I comfort myself in the routine. It is in routine that I find sanity.

Published in: on April 9, 2015 at 10:09 am  Comments (44)  

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44 CommentsLeave a comment

  1. Ah, routines…the warm, soft blankets that protect us from the cold harshness of the world…..embrace them.

  2. I am so sorry to hear about this. *sends hug* I hope you find comfort in the routines of everyday life; yes, it does help.

  3. Oh LouAnn, I am so sorry…grief has its own timeline and rhythm and it certainly throws a spotlight on the comfort of our routines. I have no doubt though, that you enhanced your brother’s life as he did yours. That’s what love does – and it transcends all.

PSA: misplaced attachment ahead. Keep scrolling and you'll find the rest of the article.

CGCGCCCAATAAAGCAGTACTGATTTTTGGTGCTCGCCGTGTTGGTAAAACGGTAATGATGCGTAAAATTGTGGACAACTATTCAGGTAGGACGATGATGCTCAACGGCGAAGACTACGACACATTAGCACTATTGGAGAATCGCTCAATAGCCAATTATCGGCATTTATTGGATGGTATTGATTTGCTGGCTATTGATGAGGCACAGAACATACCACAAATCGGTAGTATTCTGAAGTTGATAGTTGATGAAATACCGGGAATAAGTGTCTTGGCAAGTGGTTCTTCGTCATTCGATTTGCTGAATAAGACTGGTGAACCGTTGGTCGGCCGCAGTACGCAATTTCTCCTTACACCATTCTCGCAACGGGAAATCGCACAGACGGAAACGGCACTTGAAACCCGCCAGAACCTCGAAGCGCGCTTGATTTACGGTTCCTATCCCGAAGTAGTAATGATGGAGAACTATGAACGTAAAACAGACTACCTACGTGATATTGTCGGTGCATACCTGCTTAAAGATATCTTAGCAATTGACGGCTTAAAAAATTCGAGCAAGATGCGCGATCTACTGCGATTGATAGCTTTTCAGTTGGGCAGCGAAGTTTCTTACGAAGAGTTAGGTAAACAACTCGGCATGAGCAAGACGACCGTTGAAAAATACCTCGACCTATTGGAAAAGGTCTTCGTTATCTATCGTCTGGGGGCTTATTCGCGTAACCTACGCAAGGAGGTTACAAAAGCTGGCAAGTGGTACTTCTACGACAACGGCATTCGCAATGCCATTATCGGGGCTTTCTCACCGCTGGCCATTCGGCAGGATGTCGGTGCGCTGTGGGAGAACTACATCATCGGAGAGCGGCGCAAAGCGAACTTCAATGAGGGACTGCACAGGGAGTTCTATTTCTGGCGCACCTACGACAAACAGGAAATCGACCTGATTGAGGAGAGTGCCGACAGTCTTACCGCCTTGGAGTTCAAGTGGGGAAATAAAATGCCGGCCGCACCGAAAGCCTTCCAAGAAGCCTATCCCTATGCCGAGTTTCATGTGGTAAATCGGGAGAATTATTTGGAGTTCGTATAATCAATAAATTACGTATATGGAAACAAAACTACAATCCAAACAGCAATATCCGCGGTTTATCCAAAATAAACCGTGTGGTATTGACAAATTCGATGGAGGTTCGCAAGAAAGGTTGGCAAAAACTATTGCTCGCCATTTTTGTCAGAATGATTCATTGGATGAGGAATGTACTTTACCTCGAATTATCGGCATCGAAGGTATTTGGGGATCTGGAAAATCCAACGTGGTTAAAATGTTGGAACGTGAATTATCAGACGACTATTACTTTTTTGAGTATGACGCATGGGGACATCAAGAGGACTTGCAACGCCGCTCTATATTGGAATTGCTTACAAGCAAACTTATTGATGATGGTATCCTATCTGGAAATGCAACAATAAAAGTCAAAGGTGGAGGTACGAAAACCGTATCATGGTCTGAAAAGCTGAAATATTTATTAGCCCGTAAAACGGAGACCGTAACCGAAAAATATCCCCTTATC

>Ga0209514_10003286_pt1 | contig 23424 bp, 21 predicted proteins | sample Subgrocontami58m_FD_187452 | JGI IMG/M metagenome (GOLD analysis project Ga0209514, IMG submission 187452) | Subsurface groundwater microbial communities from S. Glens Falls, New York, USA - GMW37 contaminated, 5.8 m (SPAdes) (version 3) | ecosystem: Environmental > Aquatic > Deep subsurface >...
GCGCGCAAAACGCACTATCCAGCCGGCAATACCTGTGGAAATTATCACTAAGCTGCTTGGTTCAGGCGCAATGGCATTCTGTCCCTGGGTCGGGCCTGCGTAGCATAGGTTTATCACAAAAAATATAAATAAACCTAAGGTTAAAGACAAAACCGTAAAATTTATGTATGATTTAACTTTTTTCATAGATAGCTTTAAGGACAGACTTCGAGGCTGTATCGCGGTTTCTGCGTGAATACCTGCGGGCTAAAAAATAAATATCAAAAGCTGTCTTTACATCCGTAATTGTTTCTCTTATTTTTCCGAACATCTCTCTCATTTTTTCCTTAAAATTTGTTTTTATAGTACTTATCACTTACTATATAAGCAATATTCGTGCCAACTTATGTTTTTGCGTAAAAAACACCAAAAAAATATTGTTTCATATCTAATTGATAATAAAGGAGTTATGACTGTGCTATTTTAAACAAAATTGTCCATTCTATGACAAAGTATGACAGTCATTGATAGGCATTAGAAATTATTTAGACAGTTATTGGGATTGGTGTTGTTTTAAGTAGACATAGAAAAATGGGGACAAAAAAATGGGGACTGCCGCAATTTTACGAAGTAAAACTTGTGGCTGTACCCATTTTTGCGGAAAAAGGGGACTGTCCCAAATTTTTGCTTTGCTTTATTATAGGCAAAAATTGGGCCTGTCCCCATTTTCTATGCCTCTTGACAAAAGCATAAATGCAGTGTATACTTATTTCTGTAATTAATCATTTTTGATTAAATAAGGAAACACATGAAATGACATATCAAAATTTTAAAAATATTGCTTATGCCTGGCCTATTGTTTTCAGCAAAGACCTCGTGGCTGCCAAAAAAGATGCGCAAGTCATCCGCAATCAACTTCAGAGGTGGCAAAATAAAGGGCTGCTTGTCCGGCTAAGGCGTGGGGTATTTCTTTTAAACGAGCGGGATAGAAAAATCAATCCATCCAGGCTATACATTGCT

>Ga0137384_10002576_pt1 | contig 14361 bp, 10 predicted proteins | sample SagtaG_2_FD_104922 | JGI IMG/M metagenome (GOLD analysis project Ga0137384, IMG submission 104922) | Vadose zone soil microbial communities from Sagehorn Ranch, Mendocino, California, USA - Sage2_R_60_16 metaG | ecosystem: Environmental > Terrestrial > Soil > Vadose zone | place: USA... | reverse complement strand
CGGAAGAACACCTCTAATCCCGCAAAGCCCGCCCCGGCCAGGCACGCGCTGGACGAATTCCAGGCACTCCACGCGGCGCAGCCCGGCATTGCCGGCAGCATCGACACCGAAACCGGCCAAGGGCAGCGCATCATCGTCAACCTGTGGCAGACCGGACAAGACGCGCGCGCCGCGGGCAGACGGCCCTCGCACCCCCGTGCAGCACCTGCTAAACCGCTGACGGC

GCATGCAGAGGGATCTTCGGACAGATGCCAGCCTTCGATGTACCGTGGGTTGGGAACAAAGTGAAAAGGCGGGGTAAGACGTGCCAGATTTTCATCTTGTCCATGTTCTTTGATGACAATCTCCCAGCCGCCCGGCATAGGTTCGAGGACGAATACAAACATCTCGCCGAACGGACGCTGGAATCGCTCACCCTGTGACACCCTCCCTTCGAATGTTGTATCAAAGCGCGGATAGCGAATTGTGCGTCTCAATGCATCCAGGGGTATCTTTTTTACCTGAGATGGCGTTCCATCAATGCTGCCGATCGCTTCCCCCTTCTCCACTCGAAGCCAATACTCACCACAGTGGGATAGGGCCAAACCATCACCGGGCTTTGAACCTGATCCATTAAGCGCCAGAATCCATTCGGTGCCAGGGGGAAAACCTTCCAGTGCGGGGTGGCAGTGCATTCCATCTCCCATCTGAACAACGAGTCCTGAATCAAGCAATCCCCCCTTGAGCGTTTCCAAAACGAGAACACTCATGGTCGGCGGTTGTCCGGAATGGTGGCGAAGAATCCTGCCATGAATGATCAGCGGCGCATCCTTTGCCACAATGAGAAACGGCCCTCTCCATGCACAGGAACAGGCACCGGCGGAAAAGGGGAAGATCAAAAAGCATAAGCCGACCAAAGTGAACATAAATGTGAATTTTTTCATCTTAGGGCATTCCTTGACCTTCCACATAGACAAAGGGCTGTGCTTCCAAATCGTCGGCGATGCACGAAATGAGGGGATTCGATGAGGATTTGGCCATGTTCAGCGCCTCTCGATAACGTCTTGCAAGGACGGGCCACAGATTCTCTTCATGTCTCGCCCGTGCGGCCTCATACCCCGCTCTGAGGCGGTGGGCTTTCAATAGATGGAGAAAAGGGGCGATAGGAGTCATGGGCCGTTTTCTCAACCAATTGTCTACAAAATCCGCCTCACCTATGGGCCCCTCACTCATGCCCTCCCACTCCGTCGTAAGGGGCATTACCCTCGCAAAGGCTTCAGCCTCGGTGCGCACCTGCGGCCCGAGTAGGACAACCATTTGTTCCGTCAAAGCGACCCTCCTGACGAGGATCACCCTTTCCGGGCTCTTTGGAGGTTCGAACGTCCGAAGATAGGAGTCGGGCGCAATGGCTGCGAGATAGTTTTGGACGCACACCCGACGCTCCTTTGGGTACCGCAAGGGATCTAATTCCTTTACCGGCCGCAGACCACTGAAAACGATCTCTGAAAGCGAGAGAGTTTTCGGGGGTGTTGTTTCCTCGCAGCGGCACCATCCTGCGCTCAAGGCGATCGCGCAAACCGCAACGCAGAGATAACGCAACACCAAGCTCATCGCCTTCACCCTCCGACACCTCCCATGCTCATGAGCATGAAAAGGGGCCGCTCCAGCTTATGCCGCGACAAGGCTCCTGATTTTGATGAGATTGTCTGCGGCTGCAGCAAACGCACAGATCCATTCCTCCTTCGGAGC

• I hope I did enhance his life a little–and you are right–grief does have its ups and downs–thanks Mimi

      • I have no doubt that you did far more than enhance his life a little…you enhanced his world A LOT…

  4. Oh LouAnn I’m so sorry. Don’t sell yourself short, he clearly loved you, you were obviously so special to him.

    • I hope so Sarah–thanks for your support–though I would have expected nothing less from you

  5. ❤️

  6. You are such a wonderful person that there is no doubt in my mind that you were always a bright light in your brother’s life. You must remember how lucky you were to have such a close relationship with a sibling because for many, including me, it is not like that. I wish I had such a relationship, so hold it tight in your heart and your memories. He’ll always be with you! Oh, and by the way, it is in routine that I find my sanity as well :).

    • yes he will always be with me–and I will hold the memories tight–and it is routine that helps us through–thanks my good friend

  7. This is beautiful LouAnn.